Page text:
Daypack: A comfortable way to carry your gear is really important. If the pack is uncomfortable, it may be left behind. Inevitably you will need something in that pack. And Murphy’s Law states that the more badly you need a piece of equipment, the further away it will be.
I’ve been using the same Kelty Elk Horn fanny pack for about 15 years, in high desert and swamp hunts. It is big enough to carry all the hunting gear I need, but small enough to not get in the way. Do some shopping and think about where you will need the daypack, and what you will need to carry.
Hand wipes: These can range from small, individually-sized hand wipes to packages of large size wipes that can be used for a sponge bath. I carry a variety.
Alcohol wipes can be used to clean and sterilize a wound or scrap. If you get into some poison ivy, sumac or poison oak, a quick wipe down may prevent a rash. They also work well for cleaning up your gear. Wipe your knife blade with an alcohol pad after gutting a deer, and the chances of corrosion are cut dramatically.
Soap and water wipes are great for cleaning up your hands after doing field work. In desert hunts, the only available water may be in your canteen, and cleaning up after field work may be difficult. The large wipes can be used to freshen up after a hard day in the field. On long, cold hunts, these may be the only way to clean up.
Disinfectant wipes: These are for cleanup and sterilizing after field work. The disinfectant aspect is a plus.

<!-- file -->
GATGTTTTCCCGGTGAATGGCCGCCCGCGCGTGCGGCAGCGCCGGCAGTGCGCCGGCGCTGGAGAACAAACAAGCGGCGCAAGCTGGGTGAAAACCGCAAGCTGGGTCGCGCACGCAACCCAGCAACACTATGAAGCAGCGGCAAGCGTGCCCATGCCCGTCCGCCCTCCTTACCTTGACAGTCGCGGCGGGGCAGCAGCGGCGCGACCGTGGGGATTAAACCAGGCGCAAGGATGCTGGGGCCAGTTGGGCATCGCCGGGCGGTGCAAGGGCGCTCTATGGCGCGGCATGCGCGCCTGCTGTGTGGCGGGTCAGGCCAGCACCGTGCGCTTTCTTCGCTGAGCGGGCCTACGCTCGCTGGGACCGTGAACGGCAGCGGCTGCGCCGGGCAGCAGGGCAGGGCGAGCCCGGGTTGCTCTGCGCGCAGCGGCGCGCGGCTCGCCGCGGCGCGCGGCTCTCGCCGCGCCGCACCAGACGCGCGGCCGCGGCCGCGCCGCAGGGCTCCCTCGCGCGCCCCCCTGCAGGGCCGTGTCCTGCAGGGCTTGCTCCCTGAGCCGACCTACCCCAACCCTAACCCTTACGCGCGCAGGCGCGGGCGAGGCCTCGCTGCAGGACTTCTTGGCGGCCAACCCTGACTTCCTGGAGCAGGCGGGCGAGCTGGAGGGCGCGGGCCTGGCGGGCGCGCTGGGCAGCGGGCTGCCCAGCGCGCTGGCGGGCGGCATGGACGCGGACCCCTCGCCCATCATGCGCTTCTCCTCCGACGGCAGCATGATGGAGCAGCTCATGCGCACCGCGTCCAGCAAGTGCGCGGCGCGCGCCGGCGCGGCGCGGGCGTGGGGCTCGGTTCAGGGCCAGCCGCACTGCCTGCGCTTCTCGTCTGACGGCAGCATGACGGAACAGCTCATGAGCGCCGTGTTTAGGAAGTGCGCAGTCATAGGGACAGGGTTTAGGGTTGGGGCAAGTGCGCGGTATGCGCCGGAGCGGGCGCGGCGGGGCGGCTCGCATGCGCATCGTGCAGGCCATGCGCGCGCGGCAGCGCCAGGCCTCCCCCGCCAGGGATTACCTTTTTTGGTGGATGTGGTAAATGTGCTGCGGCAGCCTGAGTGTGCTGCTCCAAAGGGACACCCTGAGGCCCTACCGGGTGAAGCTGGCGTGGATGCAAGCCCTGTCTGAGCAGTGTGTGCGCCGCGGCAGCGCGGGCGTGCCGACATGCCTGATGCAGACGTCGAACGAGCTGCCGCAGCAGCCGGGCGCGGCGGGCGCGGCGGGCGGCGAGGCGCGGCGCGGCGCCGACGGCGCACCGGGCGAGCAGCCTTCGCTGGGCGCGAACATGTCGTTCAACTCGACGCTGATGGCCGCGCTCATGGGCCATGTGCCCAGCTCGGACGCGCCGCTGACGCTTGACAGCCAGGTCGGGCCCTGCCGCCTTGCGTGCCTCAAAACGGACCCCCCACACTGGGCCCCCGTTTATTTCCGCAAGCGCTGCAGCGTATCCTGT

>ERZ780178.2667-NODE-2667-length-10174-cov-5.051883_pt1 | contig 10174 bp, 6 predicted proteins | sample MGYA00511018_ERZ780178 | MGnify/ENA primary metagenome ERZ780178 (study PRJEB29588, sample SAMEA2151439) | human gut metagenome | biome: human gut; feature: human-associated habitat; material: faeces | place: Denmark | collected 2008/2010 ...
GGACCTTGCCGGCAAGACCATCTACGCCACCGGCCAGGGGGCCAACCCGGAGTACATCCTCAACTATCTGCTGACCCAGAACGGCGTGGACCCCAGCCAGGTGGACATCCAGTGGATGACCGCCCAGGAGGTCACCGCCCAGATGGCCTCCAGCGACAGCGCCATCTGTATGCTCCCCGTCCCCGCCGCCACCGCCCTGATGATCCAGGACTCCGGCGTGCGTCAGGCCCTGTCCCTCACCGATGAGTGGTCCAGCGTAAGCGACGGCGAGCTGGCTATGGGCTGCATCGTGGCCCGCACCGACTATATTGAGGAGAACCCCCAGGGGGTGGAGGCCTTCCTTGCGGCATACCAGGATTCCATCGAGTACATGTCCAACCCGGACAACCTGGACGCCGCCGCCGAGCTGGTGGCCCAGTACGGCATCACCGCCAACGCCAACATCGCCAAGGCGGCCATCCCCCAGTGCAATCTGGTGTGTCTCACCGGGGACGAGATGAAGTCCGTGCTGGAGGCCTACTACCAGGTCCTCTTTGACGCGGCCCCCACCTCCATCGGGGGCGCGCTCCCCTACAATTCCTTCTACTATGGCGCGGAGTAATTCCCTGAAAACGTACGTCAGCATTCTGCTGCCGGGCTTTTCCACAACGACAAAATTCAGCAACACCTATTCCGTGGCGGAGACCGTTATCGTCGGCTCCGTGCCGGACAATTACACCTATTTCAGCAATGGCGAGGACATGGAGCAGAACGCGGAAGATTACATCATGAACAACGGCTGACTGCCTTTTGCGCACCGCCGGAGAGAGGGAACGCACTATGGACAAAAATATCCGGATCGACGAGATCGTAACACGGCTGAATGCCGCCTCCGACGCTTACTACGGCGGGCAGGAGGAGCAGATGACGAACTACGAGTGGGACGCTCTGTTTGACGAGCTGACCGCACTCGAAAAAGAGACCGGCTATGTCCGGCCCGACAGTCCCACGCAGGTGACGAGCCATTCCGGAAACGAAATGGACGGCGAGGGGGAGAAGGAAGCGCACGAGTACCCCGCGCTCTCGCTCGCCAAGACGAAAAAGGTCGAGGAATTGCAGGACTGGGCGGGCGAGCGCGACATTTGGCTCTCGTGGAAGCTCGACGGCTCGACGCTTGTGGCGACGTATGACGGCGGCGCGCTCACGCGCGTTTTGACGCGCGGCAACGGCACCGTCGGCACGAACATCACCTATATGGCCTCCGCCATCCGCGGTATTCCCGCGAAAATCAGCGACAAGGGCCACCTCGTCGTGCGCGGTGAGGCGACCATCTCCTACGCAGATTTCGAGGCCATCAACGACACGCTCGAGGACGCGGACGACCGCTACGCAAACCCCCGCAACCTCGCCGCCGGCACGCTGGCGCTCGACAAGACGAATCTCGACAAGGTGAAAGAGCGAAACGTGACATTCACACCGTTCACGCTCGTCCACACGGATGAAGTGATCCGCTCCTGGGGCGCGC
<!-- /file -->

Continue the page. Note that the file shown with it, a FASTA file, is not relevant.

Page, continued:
Army style canteen: When I started backpacking in Iowa in the early 1970s, good outdoor gear was hard to find and expensive. Also, I was a perpetually-broke Iowa State University student and couldn’t afford anything. Subsequently, most of my gear was excess military issue from Ames Surplus.
I used the Vietnam-era plastic canteens for decades. I like them better than the round quart water bottles because they are easy to put in the side pocket of a daypack. Also, they didn’t roll around when they were tossed onto the passenger side floor of the pickup.
Last year, Nalgene came out with a tough, colored see-through canteen based on the military model, so I bought three. This new model fits in my old canteen cover, and in the sidepocket of my fanny pack. These are filled and ride in my vehicle as part of my Get Home Bag.
Table: I do all my own meat processing, and a cutting table is a necessity. I got a four-foot plastic top table with extendable legs from Costco™, and it is my mobile meat cutting table. The table legs fold down, and the table can fit behind the front seat of my vehicle. Most importantly, the legs extend to 36 inches, which means I can cut and wrap meat without bending over.
This table is always along on camping trips, and it is used for a multitude of things. Sanitize the top and it works really well as a butchering block.
Cooler: After the animal is quartered, the meat needs to be cooled as quickly as possible. This is one critical aspect that will help you make sure the meat doesn’t taste “gamey.”
A good chest cooler can hold ice for several days, depending on the outside temperatures, and this can be a real plus on longer hunts where there is no access to a walk-in cooler or way to cool the meat.
This season marks some four decades of deer hunting for me. I never get tired of the hunt, even though I get tired more quickly on the hunt! Even as a senior hunter, I still have trouble sleeping the night before opening day, and my heart still beats faster when I see a nice animal through the binoculars. And I hope I never get over this.
(Never forget to leave a note telling where you went hunting, expected time back and other important information!)